Why has the issue of expense claims by House of Representatives Speaker Bronwyn Bishop dominated the news since mid-July? To understand how this one issue, of all the many political issues, has seized public attention, we need to understand how agendas are set.
At any time, many issues are competing to get onto the public agenda. This has been defined as “that set of items explicitly up for the active and serious consideration of authoritative decision makers”.
The media certainly have a role in saying that X or Y is an issue worthy of public concern. Often such issues rise and fall within a day or two. Some issues emerge again and again.
Let’s look at some examples. As Ken Robinson argues, what’s worth knowing is very arguable. Yet the call for schools to “get back to basics” is a perennial one.
In the late 1970s, some fundamentalist Christians centred on Baulkham Hills certainly used it to demand that the NSW Department of Education’s schools do more reading and writing, and drop the “frills”, or unnecessary things, like a course called “Man: A Course of Study”. They argued it was somehow anti-Christian because a comparison of human and animal life implied that evolution had occurred.
It seemed as if the Hills were alive with angry parents, but the various groups – Concerned Parents, Parents in Education – could all be traced back to one post office box. The arguments were powerful and long-lasting, though, because of the underlying concern among all parents that their children were being well prepared for life.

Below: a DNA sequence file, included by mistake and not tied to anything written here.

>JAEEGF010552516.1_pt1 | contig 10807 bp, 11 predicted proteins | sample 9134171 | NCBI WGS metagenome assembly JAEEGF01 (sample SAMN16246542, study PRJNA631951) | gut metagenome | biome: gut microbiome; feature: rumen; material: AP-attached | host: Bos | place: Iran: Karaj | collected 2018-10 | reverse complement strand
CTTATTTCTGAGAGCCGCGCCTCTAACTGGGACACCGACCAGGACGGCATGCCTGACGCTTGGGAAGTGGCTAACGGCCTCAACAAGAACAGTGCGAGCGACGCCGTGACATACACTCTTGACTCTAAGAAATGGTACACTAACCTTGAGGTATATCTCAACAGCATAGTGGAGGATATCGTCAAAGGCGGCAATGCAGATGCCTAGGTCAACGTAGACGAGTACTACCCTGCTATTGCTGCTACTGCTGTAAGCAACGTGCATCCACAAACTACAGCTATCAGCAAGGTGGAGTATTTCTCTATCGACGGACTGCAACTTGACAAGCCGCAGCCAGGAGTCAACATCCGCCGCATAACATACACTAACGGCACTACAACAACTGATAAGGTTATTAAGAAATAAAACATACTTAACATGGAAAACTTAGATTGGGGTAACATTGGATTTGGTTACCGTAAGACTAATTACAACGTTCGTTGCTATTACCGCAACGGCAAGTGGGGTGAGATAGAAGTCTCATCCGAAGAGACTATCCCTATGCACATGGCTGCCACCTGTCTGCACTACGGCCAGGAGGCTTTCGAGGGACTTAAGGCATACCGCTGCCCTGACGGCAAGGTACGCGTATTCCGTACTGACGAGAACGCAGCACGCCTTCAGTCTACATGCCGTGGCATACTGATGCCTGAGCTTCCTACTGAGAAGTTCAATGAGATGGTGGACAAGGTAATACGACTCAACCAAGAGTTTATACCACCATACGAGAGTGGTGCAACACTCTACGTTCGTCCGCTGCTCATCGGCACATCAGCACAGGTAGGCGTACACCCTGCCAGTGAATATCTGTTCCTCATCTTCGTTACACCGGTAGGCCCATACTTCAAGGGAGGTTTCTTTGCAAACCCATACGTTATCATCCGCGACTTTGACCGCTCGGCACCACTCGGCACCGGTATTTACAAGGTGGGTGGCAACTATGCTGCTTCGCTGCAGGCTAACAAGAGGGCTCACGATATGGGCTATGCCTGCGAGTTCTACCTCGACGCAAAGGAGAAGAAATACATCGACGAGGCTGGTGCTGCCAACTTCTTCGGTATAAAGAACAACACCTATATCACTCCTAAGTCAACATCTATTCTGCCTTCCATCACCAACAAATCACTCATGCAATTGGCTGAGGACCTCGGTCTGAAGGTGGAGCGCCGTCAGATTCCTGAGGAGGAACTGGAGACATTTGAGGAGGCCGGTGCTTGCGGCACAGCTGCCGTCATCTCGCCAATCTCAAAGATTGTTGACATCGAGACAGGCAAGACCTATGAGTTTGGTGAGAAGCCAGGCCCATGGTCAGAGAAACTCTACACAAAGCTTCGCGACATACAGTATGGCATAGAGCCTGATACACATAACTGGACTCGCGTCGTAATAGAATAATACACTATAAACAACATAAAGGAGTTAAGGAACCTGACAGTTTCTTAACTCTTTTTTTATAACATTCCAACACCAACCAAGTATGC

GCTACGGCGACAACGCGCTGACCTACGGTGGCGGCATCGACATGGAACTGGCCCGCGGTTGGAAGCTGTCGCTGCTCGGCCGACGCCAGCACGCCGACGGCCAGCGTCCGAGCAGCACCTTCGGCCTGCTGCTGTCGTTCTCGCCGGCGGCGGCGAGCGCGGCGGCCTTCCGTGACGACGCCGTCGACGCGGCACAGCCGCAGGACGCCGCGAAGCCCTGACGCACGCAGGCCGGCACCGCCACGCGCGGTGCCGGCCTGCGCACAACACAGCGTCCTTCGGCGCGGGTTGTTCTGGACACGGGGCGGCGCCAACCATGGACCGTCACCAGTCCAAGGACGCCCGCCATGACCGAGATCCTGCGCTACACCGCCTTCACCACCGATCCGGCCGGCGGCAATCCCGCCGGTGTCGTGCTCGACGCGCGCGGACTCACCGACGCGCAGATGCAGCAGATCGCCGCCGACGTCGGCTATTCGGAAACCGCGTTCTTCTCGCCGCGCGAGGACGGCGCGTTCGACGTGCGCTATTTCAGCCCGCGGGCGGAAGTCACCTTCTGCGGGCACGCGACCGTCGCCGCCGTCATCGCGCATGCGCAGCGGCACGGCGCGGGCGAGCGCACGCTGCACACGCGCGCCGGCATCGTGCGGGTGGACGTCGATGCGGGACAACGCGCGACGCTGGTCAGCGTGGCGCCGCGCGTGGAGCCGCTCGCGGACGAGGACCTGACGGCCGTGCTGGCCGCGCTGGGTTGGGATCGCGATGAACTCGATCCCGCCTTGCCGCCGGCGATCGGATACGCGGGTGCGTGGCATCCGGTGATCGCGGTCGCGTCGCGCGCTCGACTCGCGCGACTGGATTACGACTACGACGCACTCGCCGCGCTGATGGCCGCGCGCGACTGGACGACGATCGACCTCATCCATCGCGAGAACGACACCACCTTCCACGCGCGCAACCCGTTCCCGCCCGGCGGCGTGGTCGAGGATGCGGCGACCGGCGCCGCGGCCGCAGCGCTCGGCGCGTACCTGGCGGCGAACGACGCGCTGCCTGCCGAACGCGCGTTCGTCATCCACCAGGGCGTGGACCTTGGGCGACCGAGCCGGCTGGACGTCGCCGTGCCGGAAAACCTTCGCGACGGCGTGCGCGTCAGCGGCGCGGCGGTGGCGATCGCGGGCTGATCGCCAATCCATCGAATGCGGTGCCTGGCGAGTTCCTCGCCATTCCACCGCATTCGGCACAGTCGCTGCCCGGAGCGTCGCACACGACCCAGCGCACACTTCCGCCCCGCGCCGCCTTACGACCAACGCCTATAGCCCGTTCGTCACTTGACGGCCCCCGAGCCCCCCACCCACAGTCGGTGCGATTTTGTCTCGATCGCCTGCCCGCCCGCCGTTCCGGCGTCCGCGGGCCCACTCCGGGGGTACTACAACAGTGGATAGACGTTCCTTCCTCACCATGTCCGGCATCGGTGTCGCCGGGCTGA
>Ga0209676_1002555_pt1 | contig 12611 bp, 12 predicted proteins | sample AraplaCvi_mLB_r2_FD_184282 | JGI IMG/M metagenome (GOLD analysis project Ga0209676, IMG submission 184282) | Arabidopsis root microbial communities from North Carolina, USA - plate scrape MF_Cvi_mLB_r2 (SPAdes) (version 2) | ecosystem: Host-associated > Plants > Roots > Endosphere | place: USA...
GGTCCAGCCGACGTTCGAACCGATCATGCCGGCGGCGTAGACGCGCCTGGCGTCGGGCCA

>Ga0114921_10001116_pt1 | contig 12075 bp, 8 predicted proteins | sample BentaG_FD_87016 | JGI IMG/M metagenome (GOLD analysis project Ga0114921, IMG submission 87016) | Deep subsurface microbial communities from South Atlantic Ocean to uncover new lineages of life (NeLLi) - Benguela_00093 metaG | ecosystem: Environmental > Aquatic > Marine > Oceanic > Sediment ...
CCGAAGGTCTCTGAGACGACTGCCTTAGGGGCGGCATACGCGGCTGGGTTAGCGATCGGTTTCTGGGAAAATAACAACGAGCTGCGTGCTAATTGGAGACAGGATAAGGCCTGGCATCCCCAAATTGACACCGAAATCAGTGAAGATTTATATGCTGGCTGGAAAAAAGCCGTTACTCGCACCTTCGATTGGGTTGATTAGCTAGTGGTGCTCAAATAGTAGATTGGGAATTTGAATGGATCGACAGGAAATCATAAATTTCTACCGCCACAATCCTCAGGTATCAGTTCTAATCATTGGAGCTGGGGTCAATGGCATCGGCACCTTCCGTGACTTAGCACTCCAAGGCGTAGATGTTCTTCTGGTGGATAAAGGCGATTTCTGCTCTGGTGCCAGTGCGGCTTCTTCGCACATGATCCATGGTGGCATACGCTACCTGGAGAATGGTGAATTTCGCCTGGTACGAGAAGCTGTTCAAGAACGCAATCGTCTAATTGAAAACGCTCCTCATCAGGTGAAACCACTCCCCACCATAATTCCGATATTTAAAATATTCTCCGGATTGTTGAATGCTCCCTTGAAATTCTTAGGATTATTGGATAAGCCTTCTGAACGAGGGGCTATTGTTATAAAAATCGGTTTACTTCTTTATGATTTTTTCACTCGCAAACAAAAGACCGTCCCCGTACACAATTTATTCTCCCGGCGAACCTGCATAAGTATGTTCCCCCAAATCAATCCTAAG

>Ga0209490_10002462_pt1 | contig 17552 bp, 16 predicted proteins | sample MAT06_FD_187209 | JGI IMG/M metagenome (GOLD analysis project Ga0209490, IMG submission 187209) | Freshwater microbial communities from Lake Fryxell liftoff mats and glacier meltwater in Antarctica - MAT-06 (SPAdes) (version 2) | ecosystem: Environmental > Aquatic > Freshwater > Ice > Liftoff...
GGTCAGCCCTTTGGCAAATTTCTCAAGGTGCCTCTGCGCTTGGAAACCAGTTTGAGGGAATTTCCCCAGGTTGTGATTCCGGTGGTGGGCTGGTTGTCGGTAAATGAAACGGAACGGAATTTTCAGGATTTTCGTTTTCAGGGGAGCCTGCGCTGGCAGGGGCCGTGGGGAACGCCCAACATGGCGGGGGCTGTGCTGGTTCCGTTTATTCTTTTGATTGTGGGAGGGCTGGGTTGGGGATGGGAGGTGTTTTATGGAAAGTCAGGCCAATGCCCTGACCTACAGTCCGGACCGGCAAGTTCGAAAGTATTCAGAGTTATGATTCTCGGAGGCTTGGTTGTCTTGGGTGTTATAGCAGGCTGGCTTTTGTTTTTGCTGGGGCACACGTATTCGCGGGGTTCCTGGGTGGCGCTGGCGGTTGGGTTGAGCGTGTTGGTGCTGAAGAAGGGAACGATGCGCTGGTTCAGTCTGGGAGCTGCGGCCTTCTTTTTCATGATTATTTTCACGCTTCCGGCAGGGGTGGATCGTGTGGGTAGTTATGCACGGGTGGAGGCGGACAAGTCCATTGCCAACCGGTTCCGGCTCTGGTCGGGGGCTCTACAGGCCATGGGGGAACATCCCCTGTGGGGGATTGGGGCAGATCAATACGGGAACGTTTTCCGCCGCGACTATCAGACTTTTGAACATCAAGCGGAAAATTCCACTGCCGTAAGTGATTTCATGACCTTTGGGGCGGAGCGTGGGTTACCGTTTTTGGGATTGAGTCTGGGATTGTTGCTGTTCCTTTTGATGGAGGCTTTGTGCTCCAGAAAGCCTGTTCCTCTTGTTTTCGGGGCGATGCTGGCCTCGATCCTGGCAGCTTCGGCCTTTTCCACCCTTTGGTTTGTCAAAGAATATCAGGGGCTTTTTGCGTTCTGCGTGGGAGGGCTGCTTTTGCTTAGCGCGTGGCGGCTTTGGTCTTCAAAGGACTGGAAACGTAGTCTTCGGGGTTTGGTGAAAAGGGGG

Our next example is the so-called Cronulla riots. Based on the account of a student who witnessed it, we argued that the event happened largely because the media – in particular, one radio commentator – had framed the issue in a certain way. This could be summed up as “Who rules our beaches?”.
We reported that the day progressed uneventfully. Late in the day, affected by too much sun and alcohol, sections of the crowd showed uncontrolled hostility to dark-skinned people. Recorded for TV, these events have been referred to many times since.
Violent events occur in various Australian cities: why did this one gain such lasting prominence? Once again, there was an underlying issue: is Australia a free and fair society, or liable to become racist? Once again, a substratum of perennial importance gives events a longer life than would otherwise occur.
And so we turn to the Bronwyn Bishop saga. Australians learnt on July 15 that she had chartered a helicopter flight instead of making the one-hour drive from Melbourne to Geelong. Treasurer Joe Hockey conceded it failed to pass the “sniff test”. It was “not a good look” for the government on whose behalf he had declared the “age of entitlement” was over.
Dr Peter West is a well-known social commentator and an expert on men's and boys' issues. He is the author of Fathers, Sons and Lovers: Men Talk about Their Lives from the 1930s to Today (Finch,1996). He works part-time in the Faculty of Education, Australian Catholic University, Sydney.